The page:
By Anne Berlin
Originally posted March 22, 2013 on the Equity of Care blog.
When the Founding Partners convened to determine core goals of the National Call to Action to Eliminate Health Care Disparities, there was ready consensus around increasing diversity in leadership as a key to promoting equitable health systems. By elevating workforce diversity within the mission, we acknowledge the dividends that emerge from creating inclusive organizational cultures and eliminating remaining barriers to fair treatment.
Diversifying our leadership ranks is easier said than done; however, it’s not simply a matter of taking best practice programs and interventions off the shelf. If we approach it right, this work will prompt a challenging and disruptive examination of organizational culture and the policies and practices that define it. To make real progress on diversity requires the courage to change deeply ingrained ways of working, fueled by the recognition that historically marginalized groups are often disadvantaged by current operating procedures.
As we look under the hood at the behaviors and norms that power our organizations, we often discover back-channel networks of influence that favor the cultural majority. Lurking beneath this collegial practice is the natural human affinity to connect with like others that, when unchecked, can make navigating the path to leadership more about relationships with powerful insiders than about talent and accomplishments. Particularly in science and medicine, research continues to indicate that stereotypes about the competence or character of certain groups of people may have unconscious impacts on our evaluations of their performance.
Addressing these unconscious biases should not be an afterthought: it should be woven into organizational change efforts around promoting diversity. Agrowing number of medical schools and teaching hospitals are implementing unconscious bias training as part of their efforts to create fair and inclusive pathways to leadership. These interventions vary in length and format but typically include the Implicit Association Test, the Selective Attention Test and other well-known exercises that illuminate how many cognitive blind spots and shortcuts are constantly at work, layering over our interpretation of reality and influencing our choices.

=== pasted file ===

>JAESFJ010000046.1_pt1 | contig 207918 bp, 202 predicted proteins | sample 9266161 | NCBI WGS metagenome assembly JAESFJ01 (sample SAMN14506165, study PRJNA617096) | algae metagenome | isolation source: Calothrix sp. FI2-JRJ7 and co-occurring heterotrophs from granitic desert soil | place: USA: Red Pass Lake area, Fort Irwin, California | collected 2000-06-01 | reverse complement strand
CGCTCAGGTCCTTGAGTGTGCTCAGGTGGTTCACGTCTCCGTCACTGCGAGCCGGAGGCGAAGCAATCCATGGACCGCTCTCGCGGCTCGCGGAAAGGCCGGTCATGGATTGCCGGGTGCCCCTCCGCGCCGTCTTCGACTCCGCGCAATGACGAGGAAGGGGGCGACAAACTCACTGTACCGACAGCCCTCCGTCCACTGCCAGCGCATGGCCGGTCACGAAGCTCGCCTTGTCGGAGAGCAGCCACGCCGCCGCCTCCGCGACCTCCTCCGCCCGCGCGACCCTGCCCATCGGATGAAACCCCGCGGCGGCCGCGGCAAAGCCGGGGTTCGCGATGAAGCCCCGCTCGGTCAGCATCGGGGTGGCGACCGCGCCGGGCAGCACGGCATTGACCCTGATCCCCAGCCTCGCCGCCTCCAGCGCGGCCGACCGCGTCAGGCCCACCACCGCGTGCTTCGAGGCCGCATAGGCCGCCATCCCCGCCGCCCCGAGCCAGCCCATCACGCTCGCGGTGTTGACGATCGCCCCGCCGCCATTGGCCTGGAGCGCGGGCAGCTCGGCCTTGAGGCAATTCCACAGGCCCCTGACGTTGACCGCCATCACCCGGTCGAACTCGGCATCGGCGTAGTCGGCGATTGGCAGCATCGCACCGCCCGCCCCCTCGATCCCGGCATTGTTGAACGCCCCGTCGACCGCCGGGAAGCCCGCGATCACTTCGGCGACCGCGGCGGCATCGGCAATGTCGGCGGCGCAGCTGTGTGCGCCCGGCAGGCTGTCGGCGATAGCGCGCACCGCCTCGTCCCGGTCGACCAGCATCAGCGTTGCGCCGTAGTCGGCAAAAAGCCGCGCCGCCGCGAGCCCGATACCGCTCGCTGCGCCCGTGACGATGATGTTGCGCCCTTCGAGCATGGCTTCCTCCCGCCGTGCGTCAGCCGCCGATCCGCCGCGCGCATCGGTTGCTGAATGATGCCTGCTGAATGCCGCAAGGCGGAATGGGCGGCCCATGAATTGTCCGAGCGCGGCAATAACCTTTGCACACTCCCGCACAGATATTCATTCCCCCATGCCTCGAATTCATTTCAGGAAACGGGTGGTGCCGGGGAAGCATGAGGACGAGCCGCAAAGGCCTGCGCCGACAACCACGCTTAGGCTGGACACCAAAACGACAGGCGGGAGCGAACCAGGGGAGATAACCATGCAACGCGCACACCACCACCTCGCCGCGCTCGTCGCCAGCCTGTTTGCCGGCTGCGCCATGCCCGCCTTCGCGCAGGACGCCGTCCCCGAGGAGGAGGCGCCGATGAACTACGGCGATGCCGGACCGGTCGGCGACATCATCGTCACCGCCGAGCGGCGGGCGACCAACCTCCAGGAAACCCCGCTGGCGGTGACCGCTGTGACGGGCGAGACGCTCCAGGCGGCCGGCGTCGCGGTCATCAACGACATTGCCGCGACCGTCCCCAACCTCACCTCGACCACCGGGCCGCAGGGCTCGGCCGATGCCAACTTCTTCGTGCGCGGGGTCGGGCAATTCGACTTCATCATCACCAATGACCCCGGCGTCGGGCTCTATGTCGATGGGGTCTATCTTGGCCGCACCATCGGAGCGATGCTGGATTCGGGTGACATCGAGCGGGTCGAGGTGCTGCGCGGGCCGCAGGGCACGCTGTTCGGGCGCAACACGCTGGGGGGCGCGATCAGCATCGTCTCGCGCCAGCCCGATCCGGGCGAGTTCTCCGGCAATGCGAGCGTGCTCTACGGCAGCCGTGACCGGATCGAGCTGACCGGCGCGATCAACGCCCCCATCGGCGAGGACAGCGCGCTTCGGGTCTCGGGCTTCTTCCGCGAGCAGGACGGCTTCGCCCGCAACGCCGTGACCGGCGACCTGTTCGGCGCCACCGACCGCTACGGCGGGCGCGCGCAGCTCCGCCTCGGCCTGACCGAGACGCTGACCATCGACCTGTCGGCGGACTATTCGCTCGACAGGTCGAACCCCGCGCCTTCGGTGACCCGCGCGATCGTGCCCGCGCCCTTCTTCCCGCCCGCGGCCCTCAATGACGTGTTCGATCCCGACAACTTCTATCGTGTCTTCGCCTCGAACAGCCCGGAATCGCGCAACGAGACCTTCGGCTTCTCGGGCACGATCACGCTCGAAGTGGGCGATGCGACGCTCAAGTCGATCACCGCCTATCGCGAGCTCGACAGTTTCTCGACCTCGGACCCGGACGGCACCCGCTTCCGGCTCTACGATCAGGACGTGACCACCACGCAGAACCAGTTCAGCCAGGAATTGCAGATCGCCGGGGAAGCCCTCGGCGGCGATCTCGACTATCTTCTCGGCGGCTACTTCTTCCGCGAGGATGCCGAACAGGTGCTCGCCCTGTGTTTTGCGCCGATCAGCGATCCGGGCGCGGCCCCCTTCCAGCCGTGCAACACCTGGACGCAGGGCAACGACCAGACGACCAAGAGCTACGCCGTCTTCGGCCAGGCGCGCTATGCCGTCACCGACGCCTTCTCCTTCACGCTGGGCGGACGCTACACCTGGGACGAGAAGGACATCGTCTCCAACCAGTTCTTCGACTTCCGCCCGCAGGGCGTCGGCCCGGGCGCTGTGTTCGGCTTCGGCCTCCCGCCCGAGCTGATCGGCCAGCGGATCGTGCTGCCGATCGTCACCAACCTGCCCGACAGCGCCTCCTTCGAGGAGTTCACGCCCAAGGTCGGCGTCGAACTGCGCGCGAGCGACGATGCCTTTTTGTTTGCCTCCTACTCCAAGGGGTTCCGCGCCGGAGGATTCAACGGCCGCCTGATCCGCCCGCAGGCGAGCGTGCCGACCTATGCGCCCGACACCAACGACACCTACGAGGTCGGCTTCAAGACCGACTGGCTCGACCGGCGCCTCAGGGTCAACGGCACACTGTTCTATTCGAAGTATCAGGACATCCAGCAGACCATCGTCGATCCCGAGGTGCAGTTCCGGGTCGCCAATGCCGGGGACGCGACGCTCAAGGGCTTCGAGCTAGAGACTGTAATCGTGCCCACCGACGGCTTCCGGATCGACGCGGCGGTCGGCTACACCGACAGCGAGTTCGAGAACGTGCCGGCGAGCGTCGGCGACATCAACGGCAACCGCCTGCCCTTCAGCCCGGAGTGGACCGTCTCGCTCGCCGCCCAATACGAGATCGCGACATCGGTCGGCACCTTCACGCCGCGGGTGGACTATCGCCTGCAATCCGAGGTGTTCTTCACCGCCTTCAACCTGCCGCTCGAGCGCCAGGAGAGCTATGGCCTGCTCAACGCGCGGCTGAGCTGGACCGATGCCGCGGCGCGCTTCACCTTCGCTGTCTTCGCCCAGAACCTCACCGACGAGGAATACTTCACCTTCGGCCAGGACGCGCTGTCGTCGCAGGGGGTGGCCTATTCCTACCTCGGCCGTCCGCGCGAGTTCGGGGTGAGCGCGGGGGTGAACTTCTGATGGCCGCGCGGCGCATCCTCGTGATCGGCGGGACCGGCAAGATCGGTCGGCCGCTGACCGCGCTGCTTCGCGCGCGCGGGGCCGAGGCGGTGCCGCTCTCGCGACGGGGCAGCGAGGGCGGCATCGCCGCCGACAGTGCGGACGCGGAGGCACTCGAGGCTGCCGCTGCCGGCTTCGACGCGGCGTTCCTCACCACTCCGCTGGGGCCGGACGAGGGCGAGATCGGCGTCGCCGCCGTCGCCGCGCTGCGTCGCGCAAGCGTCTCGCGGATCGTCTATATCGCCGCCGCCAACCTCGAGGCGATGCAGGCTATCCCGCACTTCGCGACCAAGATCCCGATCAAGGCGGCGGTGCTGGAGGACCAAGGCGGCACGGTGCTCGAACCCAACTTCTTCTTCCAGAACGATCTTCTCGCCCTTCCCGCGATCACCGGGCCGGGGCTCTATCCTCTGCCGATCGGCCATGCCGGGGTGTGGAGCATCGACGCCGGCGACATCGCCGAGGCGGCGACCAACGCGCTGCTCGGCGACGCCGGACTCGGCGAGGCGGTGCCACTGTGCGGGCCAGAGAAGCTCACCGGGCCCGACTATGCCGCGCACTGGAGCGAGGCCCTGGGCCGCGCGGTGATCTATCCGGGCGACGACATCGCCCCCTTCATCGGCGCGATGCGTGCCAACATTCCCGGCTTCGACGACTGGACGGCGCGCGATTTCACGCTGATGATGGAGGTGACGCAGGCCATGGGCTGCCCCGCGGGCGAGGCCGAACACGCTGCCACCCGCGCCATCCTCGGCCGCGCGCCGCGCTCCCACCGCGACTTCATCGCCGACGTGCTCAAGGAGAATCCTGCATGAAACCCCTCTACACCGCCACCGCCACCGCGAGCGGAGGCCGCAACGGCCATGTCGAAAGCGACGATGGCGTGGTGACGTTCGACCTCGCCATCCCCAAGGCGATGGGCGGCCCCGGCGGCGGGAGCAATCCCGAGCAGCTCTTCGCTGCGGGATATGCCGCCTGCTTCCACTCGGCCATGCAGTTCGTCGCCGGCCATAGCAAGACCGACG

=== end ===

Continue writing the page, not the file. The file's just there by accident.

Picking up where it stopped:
Whether directed at promotion and tenure teams or admissions committees or used as part of cultural competence education for health care professionals, unconscious bias training should be administered with the goal of creating checklists and decision aids that further extract subjectivism from important choices. At the Association of American Medical Colleges, our experience with unconscious bias training and exercises has shown that they can produce positive role models who serve as ambassadors for organizational change.
It is important to note that awareness of implicit cognitive patterns does not obviate the need for legal protections and other policies to address overt discrimination within health care organizations. There continue to be groups that are overtly marginalized and suffer explicit bias. The battle to alleviate all barriers to equity is far from won, but unconscious bias training provides a promising platform for progress.